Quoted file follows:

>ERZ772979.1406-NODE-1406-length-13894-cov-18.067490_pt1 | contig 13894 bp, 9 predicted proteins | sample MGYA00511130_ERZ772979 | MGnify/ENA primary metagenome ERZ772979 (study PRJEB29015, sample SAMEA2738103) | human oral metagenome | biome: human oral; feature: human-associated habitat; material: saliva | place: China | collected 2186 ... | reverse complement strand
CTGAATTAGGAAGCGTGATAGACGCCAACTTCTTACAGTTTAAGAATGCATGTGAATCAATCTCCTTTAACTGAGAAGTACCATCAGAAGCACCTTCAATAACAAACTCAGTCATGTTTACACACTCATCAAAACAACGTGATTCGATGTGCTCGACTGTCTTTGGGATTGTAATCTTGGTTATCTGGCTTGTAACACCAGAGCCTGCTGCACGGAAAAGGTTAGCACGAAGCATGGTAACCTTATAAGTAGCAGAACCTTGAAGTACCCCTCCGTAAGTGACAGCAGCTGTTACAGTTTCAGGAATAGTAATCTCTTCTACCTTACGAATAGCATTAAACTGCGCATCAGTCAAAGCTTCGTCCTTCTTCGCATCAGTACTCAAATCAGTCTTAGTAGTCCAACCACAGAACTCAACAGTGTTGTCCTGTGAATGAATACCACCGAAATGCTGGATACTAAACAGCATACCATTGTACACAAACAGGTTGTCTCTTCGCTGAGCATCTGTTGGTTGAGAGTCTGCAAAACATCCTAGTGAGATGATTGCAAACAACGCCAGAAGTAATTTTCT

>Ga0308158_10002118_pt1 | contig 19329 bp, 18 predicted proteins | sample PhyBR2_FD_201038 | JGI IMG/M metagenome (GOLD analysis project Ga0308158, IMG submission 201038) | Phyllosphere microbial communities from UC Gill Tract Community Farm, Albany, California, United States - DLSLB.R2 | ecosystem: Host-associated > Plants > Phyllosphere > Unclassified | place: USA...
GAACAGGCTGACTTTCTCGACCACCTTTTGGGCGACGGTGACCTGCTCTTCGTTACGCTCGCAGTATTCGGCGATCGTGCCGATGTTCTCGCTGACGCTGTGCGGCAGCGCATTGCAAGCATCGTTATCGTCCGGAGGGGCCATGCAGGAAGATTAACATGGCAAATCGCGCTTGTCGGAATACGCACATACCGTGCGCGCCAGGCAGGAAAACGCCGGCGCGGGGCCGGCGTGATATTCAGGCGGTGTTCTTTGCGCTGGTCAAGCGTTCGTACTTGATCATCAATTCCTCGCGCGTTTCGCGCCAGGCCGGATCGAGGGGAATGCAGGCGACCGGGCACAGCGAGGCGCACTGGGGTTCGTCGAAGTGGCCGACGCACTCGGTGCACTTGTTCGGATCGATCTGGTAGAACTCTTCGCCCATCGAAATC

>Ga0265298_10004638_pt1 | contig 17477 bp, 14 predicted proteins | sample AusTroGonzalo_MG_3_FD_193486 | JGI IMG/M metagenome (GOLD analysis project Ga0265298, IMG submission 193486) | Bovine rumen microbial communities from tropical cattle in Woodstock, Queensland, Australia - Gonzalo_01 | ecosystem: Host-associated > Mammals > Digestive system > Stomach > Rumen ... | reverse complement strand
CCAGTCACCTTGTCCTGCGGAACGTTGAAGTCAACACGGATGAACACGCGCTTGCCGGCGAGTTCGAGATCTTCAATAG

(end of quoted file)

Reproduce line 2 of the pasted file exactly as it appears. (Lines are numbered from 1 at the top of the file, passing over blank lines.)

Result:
CTGAATTAGGAAGCGTGATAGACGCCAACTTCTTACAGTTTAAGAATGCATGTGAATCAATCTCCTTTAACTGAGAAGTACCATCAGAAGCACCTTCAATAACAAACTCAGTCATGTTTACACACTCATCAAAACAACGTGATTCGATGTGCTCGACTGTCTTTGGGATTGTAATCTTGGTTATCTGGCTTGTAACACCAGAGCCTGCTGCACGGAAAAGGTTAGCACGAAGCATGGTAACCTTATAAGTAGCAGAACCTTGAAGTACCCCTCCGTAAGTGACAGCAGCTGTTACAGTTTCAGGAATAGTAATCTCTTCTACCTTACGAATAGCATTAAACTGCGCATCAGTCAAAGCTTCGTCCTTCTTCGCATCAGTACTCAAATCAGTCTTAGTAGTCCAACCACAGAACTCAACAGTGTTGTCCTGTGAATGAATACCACCGAAATGCTGGATACTAAACAGCATACCATTGTACACAAACAGGTTGTCTCTTCGCTGAGCATCTGTTGGTTGAGAGTCTGCAAAACATCCTAGTGAGATGATTGCAAACAACGCCAGAAGTAATTTTCT